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On the Manic Street Preachers’ song Empty Souls

The album Lifeblood by Manic Street Preachers is 8 years old this year. For me this is hard to believe, it really doesn’t feel that long, but the album is little known, and largely ignored by all save for the hardcore MSP fans.

I can understand this. There are stand out songs on there, and a return to the wry political humour that always made the band unique, but it caused little excitement to my knowledge.

Being a lifelong fan I bought the album the day it came out. One song really had the edge, in my opinion, over the others and that was a song called Empty Souls.

Like many of the band’s songs it deals with death, and how hard it can be to understand and cope with it. This is unsurprising considering the disappearance of the former rhythm guitarist Richey James Edwards, which has preoccupied so much of the manics’ music, while other songs like Ocean Spray, from the album Know Your Enemy, pay tribute to lead singer James Dean Bradfield’s Mother who died of cancer.

No doubt Empty Souls refers back to these episodes as well.

The chorus of the song reads:

Exposed to a truth we don’t know

Collapsing like the twin towers

Falling down like April showers

Colossal endless like a marathon

My reading of this is as follows: the empty souls that leave their bodies, which is referred to in the song’s opening line, explains a passing, while the anguish that is felt by those close appears as a disturbance almost without comparison, like something swoops in from the ground to take it from you.

How are we able to do a comparison justice? Something so sustained and mentally challenging. The Manics have chosen to explain it with reference to the twin towers.

Indeed this reference is, I find, most adequate. To be sure explosions and buildings collapse all the time, and wars are even taking place as a normalised standard. But the twin towers falling was different. It was a disturbance to the usual functioning of things as we are generally used to it in the West, i.e. acts of war are fought on the ground of an elsewhere; a land far away – whereas the twin towers was a clear and present act of the grandest proportions in a land where the dust of ground war had by and large cleared years ago.

For some it changed their whole perception of things. For some it necessitated revenge acts or war, for others it raised the question of the west’s foreign policy. The event could not be looked at through neutral eyes. Whether or not 9/11 was confirmatory, or whether it impacted terrifically on an individual, it made us all reconsider everything we knew. We questioned everything and nothing has been the same since.

On a personal level the death of a loved one comes via this same mental process; everything is questioned, nothing remains the same.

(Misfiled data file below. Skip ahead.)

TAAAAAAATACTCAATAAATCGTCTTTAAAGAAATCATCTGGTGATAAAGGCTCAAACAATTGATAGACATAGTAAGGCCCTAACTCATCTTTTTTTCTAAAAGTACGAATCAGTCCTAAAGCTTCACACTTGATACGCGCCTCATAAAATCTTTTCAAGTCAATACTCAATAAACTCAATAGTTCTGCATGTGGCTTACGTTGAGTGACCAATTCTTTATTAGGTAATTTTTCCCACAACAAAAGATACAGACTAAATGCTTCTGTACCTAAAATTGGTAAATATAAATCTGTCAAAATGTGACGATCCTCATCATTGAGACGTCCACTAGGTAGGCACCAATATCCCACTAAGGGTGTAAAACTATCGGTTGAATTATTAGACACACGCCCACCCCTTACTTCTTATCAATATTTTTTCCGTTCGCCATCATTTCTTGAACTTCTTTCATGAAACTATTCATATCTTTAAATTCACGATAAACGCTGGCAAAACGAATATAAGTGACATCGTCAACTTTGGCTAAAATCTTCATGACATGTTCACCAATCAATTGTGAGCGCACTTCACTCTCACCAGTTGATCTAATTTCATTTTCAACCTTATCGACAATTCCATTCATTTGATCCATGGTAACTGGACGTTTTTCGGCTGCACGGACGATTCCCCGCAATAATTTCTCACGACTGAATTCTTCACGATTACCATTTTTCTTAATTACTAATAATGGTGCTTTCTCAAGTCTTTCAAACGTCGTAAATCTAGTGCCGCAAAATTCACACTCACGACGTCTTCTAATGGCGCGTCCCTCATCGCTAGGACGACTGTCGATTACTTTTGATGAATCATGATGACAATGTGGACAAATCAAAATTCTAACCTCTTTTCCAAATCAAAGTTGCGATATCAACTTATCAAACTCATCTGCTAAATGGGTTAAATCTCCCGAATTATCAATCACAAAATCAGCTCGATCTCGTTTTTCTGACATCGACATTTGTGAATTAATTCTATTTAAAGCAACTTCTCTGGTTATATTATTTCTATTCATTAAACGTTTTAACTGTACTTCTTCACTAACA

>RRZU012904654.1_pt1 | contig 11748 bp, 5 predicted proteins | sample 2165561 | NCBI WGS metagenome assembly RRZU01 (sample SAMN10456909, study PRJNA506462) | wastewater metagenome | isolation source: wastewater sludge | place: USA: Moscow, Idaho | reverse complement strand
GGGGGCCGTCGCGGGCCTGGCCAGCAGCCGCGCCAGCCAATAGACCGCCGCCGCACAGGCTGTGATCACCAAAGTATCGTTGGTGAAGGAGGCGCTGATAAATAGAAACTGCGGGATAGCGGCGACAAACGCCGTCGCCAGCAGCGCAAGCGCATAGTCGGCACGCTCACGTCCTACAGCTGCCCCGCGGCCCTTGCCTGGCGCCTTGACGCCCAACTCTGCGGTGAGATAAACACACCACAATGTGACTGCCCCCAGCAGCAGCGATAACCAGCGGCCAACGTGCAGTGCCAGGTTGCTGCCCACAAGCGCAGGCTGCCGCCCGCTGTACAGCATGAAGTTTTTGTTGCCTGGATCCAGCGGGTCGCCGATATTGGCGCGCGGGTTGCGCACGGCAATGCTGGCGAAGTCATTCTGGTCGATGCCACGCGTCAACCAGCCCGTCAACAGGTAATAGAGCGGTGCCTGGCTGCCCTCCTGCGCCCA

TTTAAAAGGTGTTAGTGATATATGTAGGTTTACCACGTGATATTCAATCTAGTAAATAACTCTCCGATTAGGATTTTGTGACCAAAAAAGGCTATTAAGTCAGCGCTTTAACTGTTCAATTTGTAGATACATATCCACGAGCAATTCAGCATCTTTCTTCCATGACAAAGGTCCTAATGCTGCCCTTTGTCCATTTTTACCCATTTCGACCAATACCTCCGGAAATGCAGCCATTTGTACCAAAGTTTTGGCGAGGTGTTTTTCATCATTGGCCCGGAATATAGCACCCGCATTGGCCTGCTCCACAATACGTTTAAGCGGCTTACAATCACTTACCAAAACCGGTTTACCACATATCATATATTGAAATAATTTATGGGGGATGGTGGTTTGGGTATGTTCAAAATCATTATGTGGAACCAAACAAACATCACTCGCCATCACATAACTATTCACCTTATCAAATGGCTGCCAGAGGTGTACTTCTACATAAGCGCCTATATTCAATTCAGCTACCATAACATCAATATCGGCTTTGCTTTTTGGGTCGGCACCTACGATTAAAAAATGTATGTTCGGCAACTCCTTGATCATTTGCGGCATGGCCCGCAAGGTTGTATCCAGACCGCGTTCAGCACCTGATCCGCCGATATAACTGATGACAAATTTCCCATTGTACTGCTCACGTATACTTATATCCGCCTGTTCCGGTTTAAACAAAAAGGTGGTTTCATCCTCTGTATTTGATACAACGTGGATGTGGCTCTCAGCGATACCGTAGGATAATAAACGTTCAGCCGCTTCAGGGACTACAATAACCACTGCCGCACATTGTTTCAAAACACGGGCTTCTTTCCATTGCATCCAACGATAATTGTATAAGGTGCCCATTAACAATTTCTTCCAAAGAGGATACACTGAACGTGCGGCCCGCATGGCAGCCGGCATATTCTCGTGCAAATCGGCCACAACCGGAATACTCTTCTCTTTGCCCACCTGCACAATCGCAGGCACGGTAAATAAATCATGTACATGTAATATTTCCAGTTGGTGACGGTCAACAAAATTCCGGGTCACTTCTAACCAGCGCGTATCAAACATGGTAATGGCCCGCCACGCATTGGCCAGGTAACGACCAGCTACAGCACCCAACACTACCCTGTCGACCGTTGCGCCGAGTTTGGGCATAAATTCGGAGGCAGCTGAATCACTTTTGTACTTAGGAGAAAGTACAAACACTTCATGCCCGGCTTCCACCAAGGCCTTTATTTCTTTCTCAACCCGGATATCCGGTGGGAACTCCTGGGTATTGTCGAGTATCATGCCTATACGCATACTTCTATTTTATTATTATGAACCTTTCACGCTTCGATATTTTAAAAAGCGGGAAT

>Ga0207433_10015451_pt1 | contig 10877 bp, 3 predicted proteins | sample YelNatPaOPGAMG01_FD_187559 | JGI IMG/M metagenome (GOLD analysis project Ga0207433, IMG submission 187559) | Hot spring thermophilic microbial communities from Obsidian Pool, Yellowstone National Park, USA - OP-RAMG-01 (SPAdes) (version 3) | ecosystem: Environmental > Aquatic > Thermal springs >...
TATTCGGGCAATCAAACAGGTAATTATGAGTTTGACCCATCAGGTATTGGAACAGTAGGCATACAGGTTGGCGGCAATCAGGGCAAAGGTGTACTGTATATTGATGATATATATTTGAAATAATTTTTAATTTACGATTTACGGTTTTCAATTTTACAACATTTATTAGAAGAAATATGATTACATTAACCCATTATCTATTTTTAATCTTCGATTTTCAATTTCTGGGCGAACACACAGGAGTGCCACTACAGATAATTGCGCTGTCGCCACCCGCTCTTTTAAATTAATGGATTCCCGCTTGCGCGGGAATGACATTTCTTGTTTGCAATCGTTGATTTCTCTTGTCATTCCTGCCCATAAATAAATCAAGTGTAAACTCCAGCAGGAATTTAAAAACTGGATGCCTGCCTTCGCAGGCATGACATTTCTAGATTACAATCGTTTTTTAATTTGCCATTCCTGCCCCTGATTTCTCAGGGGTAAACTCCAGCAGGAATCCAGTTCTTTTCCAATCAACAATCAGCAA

Empty Souls was released as the last single from the album (and only second overall). But for reasons of sensitivity the lyric was pulled. Instead of collapsing like the twin towers, the lyric was changed to the lesser “collapsing like dying flowers”.

Sure, the dying flower might remind us of the passing of life, it even has the qualities right for a dullen art piece, but it doesn’t do the theme justice.

For sure the original lyric doesn’t undermine the event. In fact it does how disturbing it was justice by comparing it to the very worst that an individual can experience. If we can’t talk about the tragedy of 9/11 for what it is in the public sphere then how can we ever seek to properly understand it?

However this sort of isn’t the issue. The lyric was pulled from a popular song, perhaps on the grounds of taste – which is an assumption on my part, but a fair one I would say. If so, as I have tried here to explain, we find a grave misunderstanding. The song isn’t particularly asking questions about the event, but it is dealing with the sense of scale and proportion in which we experience tragic events on an emotional level.

Finally, the reason to take the lyric away says a lot about how much record companies think and trust how we can interpret and enjoy music. To be clear it wasn’t just modified for air play, it was changed for the single. Even fans of the music could not be trusted.


One comment on “On the Manic Street Preachers’ song Empty Souls

  1. […] Manic Street Preachers, Red Hot Chilli Peppers, Radiohead, Nirvana, U2, Coldplay, The Smiths, Supergrass, Super Furry Animals, Pearl Jam, Soundgarden, Alice in Chains, Soundgarden, Fugazi, The Libertines, Arctic Monkeys, Jane’s Addiction, Rage Against the Machine, Limp Bizkit, Slipknot, Korn, Suede, Keane, Snow Patrol, Travis. Share this:TwitterFacebookLike this:LikeBe the first to like this. Permalink […]

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